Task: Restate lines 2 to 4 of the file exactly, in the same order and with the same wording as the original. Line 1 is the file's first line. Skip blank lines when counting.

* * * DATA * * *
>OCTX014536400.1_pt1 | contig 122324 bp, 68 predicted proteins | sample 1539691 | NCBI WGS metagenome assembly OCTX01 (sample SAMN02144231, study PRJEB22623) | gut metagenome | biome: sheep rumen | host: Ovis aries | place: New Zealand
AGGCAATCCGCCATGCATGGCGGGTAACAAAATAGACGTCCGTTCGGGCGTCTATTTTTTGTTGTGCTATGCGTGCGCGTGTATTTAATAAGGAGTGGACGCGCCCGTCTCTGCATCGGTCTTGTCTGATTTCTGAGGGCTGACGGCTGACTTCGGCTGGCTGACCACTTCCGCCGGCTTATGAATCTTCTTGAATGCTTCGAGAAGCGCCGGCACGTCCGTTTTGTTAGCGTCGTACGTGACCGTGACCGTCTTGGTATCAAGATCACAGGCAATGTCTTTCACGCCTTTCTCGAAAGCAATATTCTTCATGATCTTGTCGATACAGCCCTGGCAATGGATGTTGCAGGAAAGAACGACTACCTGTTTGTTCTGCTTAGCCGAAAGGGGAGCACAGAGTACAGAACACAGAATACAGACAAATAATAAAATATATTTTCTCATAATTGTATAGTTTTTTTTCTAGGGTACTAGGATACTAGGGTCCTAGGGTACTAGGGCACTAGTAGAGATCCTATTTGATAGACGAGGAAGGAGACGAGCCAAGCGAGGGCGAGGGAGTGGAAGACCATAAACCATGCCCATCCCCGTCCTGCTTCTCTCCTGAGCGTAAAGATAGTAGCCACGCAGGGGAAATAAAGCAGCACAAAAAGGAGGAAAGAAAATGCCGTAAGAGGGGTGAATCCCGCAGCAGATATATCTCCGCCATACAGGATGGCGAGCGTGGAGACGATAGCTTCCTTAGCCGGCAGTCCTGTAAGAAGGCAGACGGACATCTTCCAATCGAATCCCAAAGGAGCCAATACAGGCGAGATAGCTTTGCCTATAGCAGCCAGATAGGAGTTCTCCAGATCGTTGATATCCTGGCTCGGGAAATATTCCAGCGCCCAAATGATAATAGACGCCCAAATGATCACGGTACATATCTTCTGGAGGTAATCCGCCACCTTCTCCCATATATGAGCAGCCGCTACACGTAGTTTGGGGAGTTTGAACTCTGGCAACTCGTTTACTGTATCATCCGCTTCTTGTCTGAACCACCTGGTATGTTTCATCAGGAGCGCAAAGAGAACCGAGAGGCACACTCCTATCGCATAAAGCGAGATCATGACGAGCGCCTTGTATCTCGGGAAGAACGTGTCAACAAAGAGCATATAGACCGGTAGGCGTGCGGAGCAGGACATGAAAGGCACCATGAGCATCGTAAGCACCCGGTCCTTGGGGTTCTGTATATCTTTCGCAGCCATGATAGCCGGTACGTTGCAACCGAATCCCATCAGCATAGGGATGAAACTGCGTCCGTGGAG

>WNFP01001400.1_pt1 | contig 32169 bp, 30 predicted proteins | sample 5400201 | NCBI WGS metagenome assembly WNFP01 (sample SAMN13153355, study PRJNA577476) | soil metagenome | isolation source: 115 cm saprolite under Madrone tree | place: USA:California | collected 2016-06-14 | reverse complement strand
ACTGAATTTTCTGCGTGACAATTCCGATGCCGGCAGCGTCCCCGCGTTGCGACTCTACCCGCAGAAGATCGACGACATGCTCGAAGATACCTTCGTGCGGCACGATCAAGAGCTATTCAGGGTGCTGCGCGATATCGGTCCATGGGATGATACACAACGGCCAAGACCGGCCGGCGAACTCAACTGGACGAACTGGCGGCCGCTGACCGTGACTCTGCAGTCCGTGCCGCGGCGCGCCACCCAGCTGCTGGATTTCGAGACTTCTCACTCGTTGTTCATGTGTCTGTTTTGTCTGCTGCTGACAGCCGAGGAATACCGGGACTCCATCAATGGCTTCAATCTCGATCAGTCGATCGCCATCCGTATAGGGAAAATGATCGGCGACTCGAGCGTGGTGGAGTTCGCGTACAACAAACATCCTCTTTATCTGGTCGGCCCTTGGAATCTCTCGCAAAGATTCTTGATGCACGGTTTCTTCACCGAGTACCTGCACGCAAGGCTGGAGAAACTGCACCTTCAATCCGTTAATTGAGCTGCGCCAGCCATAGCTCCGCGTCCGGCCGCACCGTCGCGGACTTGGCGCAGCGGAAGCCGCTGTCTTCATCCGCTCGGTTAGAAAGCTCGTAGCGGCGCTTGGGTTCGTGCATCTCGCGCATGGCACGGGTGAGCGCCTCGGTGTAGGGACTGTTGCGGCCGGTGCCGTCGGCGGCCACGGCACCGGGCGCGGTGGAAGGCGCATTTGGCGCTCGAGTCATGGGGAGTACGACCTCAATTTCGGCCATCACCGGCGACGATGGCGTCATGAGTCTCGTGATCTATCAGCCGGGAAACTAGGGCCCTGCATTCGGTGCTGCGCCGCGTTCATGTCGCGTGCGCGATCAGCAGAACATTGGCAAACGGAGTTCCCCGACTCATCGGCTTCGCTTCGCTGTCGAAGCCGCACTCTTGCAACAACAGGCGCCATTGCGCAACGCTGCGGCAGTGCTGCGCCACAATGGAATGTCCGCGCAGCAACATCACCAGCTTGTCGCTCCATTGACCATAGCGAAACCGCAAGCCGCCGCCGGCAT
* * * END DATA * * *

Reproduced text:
AGGCAATCCGCCATGCATGGCGGGTAACAAAATAGACGTCCGTTCGGGCGTCTATTTTTTGTTGTGCTATGCGTGCGCGTGTATTTAATAAGGAGTGGACGCGCCCGTCTCTGCATCGGTCTTGTCTGATTTCTGAGGGCTGACGGCTGACTTCGGCTGGCTGACCACTTCCGCCGGCTTATGAATCTTCTTGAATGCTTCGAGAAGCGCCGGCACGTCCGTTTTGTTAGCGTCGTACGTGACCGTGACCGTCTTGGTATCAAGATCACAGGCAATGTCTTTCACGCCTTTCTCGAAAGCAATATTCTTCATGATCTTGTCGATACAGCCCTGGCAATGGATGTTGCAGGAAAGAACGACTACCTGTTTGTTCTGCTTAGCCGAAAGGGGAGCACAGAGTACAGAACACAGAATACAGACAAATAATAAAATATATTTTCTCATAATTGTATAGTTTTTTTTCTAGGGTACTAGGATACTAGGGTCCTAGGGTACTAGGGCACTAGTAGAGATCCTATTTGATAGACGAGGAAGGAGACGAGCCAAGCGAGGGCGAGGGAGTGGAAGACCATAAACCATGCCCATCCCCGTCCTGCTTCTCTCCTGAGCGTAAAGATAGTAGCCACGCAGGGGAAATAAAGCAGCACAAAAAGGAGGAAAGAAAATGCCGTAAGAGGGGTGAATCCCGCAGCAGATATATCTCCGCCATACAGGATGGCGAGCGTGGAGACGATAGCTTCCTTAGCCGGCAGTCCTGTAAGAAGGCAGACGGACATCTTCCAATCGAATCCCAAAGGAGCCAATACAGGCGAGATAGCTTTGCCTATAGCAGCCAGATAGGAGTTCTCCAGATCGTTGATATCCTGGCTCGGGAAATATTCCAGCGCCCAAATGATAATAGACGCCCAAATGATCACGGTACATATCTTCTGGAGGTAATCCGCCACCTTCTCCCATATATGAGCAGCCGCTACACGTAGTTTGGGGAGTTTGAACTCTGGCAACTCGTTTACTGTATCATCCGCTTCTTGTCTGAACCACCTGGTATGTTTCATCAGGAGCGCAAAGAGAACCGAGAGGCACACTCCTATCGCATAAAGCGAGATCATGACGAGCGCCTTGTATCTCGGGAAGAACGTGTCAACAAAGAGCATATAGACCGGTAGGCGTGCGGAGCAGGACATGAAAGGCACCATGAGCATCGTAAGCACCCGGTCCTTGGGGTTCTGTATATCTTTCGCAGCCATGATAGCCGGTACGTTGCAACCGAATCCCATCAGCATAGGGATGAAACTGCGTCCGTGGAG

>WNFP01001400.1_pt1 | contig 32169 bp, 30 predicted proteins | sample 5400201 | NCBI WGS metagenome assembly WNFP01 (sample SAMN13153355, study PRJNA577476) | soil metagenome | isolation source: 115 cm saprolite under Madrone tree | place: USA:California | collected 2016-06-14 | reverse complement strand
ACTGAATTTTCTGCGTGACAATTCCGATGCCGGCAGCGTCCCCGCGTTGCGACTCTACCCGCAGAAGATCGACGACATGCTCGAAGATACCTTCGTGCGGCACGATCAAGAGCTATTCAGGGTGCTGCGCGATATCGGTCCATGGGATGATACACAACGGCCAAGACCGGCCGGCGAACTCAACTGGACGAACTGGCGGCCGCTGACCGTGACTCTGCAGTCCGTGCCGCGGCGCGCCACCCAGCTGCTGGATTTCGAGACTTCTCACTCGTTGTTCATGTGTCTGTTTTGTCTGCTGCTGACAGCCGAGGAATACCGGGACTCCATCAATGGCTTCAATCTCGATCAGTCGATCGCCATCCGTATAGGGAAAATGATCGGCGACTCGAGCGTGGTGGAGTTCGCGTACAACAAACATCCTCTTTATCTGGTCGGCCCTTGGAATCTCTCGCAAAGATTCTTGATGCACGGTTTCTTCACCGAGTACCTGCACGCAAGGCTGGAGAAACTGCACCTTCAATCCGTTAATTGAGCTGCGCCAGCCATAGCTCCGCGTCCGGCCGCACCGTCGCGGACTTGGCGCAGCGGAAGCCGCTGTCTTCATCCGCTCGGTTAGAAAGCTCGTAGCGGCGCTTGGGTTCGTGCATCTCGCGCATGGCACGGGTGAGCGCCTCGGTGTAGGGACTGTTGCGGCCGGTGCCGTCGGCGGCCACGGCACCGGGCGCGGTGGAAGGCGCATTTGGCGCTCGAGTCATGGGGAGTACGACCTCAATTTCGGCCATCACCGGCGACGATGGCGTCATGAGTCTCGTGATCTATCAGCCGGGAAACTAGGGCCCTGCATTCGGTGCTGCGCCGCGTTCATGTCGCGTGCGCGATCAGCAGAACATTGGCAAACGGAGTTCCCCGACTCATCGGCTTCGCTTCGCTGTCGAAGCCGCACTCTTGCAACAACAGGCGCCATTGCGCAACGCTGCGGCAGTGCTGCGCCACAATGGAATGTCCGCGCAGCAACATCACCAGCTTGTCGCTCCATTGACCATAGCGAAACCGCAAGCCGCCGCCGGCAT